In unofficial returns Tuesday evening, out of 3,695 voters 59 percent opposed the bond and 41 percent approved.
The Hermiston school board campaigned heavily for the bond, which would have funded the construction of a new elementary school, new buildings for Rocky Heights and Highland Hills elementary schools, and significant expansion and upgrades to the high school. They were disappointed at the lopsided result.
“At this point, we need to step back, regroup and take a look at our options, if we have any, and go from there,” said Karen Sherman, Hermiston school board chair on Tuesday evening. Sherman and board members Bonnie Luisi and Jason Middleton ran unopposed and retained their seats, while a fourth seat drew no candidates. The county elections department is counting 260 write-in votes this week and will announce the winner when they are tallied. If the winner does not accept the position, the board will appoint a member.
In a statement about the bond failure, superintendent Fred Maiocco echoed Sherman’s sentiments.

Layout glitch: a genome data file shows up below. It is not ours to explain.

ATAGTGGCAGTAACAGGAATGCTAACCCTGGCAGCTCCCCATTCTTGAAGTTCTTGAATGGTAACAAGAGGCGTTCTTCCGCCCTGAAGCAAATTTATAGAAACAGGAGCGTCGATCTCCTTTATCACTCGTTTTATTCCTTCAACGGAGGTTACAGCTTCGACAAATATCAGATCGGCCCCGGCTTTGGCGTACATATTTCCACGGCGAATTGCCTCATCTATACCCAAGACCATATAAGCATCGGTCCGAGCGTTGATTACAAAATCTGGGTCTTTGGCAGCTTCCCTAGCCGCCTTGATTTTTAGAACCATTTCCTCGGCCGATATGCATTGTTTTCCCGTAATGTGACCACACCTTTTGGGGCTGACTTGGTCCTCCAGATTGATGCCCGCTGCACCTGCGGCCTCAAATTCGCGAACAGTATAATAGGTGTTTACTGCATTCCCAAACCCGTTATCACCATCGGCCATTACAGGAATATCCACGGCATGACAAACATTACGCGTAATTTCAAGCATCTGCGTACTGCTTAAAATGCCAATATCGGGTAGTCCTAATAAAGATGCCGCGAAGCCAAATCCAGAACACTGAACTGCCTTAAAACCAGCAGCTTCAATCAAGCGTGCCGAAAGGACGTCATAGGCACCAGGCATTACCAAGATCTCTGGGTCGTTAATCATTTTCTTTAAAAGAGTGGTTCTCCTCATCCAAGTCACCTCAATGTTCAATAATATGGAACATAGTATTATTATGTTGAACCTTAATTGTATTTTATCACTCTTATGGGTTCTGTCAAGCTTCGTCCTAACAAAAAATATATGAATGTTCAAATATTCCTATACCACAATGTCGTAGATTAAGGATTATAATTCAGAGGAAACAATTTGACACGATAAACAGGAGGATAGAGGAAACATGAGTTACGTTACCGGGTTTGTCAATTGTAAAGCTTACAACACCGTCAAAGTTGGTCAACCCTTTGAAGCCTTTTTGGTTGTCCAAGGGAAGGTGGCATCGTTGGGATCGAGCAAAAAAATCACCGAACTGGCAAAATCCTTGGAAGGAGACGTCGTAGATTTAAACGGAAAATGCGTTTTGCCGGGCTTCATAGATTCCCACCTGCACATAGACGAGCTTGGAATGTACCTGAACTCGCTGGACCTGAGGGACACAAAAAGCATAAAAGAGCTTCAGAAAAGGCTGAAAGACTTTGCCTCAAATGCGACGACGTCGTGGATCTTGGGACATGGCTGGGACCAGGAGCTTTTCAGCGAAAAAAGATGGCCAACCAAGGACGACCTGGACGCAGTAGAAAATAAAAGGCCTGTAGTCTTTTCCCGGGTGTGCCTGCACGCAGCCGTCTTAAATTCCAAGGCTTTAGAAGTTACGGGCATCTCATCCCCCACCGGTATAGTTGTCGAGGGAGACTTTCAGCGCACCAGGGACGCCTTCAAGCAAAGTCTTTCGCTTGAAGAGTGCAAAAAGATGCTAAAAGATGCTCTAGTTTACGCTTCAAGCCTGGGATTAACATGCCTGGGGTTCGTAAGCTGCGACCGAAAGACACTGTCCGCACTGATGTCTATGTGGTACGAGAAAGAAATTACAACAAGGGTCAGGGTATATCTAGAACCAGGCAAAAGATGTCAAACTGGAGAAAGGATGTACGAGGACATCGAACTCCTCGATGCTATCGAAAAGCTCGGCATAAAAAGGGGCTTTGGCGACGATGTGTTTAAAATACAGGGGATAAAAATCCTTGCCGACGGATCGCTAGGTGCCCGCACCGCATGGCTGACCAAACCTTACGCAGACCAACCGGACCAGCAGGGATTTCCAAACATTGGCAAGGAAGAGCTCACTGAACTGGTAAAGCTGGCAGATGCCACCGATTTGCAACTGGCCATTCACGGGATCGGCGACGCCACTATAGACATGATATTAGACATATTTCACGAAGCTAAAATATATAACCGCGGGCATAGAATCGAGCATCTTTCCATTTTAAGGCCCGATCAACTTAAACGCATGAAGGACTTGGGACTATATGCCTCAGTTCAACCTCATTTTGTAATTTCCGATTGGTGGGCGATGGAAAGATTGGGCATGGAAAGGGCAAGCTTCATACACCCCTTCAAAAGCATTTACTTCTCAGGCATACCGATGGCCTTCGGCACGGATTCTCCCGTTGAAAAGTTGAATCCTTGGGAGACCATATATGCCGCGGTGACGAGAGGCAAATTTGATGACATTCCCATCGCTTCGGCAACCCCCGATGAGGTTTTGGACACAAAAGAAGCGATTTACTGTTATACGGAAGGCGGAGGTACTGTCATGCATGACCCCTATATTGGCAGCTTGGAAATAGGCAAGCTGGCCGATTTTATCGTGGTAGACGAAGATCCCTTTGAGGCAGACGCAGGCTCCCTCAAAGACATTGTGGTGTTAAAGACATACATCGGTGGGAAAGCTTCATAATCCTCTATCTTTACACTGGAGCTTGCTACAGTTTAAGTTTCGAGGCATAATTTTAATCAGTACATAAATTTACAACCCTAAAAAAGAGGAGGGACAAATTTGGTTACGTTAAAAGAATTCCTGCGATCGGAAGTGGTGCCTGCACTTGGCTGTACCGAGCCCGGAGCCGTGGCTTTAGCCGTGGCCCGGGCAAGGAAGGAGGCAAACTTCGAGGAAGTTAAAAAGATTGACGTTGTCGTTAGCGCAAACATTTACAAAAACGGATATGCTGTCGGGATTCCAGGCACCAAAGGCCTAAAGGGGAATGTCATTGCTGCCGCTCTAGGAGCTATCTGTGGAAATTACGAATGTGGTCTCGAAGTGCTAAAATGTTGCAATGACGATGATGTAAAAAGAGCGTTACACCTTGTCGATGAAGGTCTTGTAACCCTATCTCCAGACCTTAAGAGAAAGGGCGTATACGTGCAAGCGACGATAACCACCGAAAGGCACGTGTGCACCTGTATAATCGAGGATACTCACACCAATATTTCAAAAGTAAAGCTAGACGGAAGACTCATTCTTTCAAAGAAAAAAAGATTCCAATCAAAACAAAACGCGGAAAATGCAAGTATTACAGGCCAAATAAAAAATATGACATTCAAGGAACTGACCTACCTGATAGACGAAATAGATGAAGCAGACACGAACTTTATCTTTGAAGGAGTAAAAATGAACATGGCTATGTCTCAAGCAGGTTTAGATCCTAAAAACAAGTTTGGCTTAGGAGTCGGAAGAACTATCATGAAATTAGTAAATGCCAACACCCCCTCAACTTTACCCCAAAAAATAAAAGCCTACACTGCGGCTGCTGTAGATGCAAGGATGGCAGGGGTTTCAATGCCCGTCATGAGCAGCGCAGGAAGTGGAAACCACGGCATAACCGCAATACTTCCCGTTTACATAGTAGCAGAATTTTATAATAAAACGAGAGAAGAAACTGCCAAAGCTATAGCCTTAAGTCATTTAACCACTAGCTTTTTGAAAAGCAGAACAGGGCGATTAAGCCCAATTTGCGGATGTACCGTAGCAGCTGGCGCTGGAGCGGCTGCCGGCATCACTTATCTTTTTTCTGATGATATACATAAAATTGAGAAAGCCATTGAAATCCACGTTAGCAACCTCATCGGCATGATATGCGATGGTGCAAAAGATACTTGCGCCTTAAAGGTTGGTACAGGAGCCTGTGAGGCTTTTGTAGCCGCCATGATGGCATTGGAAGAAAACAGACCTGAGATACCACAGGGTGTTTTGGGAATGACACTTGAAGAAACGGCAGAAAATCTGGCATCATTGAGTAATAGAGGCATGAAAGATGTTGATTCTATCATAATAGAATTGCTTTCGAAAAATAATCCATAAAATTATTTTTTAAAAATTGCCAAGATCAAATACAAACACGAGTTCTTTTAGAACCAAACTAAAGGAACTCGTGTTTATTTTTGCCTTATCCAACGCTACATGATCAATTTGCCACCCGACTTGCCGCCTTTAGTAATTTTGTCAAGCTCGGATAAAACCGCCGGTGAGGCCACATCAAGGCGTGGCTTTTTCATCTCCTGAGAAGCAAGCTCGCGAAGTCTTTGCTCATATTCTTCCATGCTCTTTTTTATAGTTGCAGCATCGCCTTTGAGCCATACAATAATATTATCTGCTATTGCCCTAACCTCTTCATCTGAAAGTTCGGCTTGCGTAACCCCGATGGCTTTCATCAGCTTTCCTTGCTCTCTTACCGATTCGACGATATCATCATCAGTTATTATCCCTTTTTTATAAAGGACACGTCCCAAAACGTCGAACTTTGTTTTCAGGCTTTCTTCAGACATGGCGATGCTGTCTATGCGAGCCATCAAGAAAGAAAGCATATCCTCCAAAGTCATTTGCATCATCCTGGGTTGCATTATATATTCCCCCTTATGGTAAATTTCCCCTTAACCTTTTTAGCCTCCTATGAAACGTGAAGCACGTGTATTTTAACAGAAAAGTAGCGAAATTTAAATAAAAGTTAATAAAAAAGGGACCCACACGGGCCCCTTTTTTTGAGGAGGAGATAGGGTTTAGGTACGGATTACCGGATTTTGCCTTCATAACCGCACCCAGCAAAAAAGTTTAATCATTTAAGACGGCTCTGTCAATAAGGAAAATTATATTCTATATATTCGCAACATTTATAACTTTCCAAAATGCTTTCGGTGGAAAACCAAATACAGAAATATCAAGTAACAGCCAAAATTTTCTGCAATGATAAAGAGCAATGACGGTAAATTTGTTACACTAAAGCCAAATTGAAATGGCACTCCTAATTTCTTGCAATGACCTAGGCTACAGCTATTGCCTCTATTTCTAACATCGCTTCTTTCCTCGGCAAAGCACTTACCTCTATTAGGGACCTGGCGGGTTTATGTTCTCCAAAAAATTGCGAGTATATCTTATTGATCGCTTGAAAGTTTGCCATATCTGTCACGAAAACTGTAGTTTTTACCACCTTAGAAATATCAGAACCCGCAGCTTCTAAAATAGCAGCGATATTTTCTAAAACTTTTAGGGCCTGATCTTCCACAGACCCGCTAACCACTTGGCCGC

“We were extremely disappointed to learn that voters did not approve the ballot measure,” Maiocco said. “The election results indicate that we have more work to do in educating the community about the challenges facing our growing district.”
He said the district and board would be looking for other solutions to the facility challenges facing the schools. During the campaign he said the alternative to new school buildings in the growing district was more modular classrooms.
Sherman said she had been optimistic about the bond’s success.
“I was expecting it to pass,” he said. “Not by a large margin, but I thought we’d run a good campaign and focused on the need for the kids.”
She said the district’s goals remain the same.
“We’ll continue to educate kids and do the best with what we have, but it’s going to be a real strain,” she said.
The district previously passed a $69.9 million bond in 2008 with 53 percent of the vote, which replaced Sunset and West Park elementary schools on their respective sites, and replaced Armand Larive Middle School at district property on Southwest 9th Street and Gettman Road.
An earlier version of this story incorrectly explained the process for filling a school board seat with no candidates.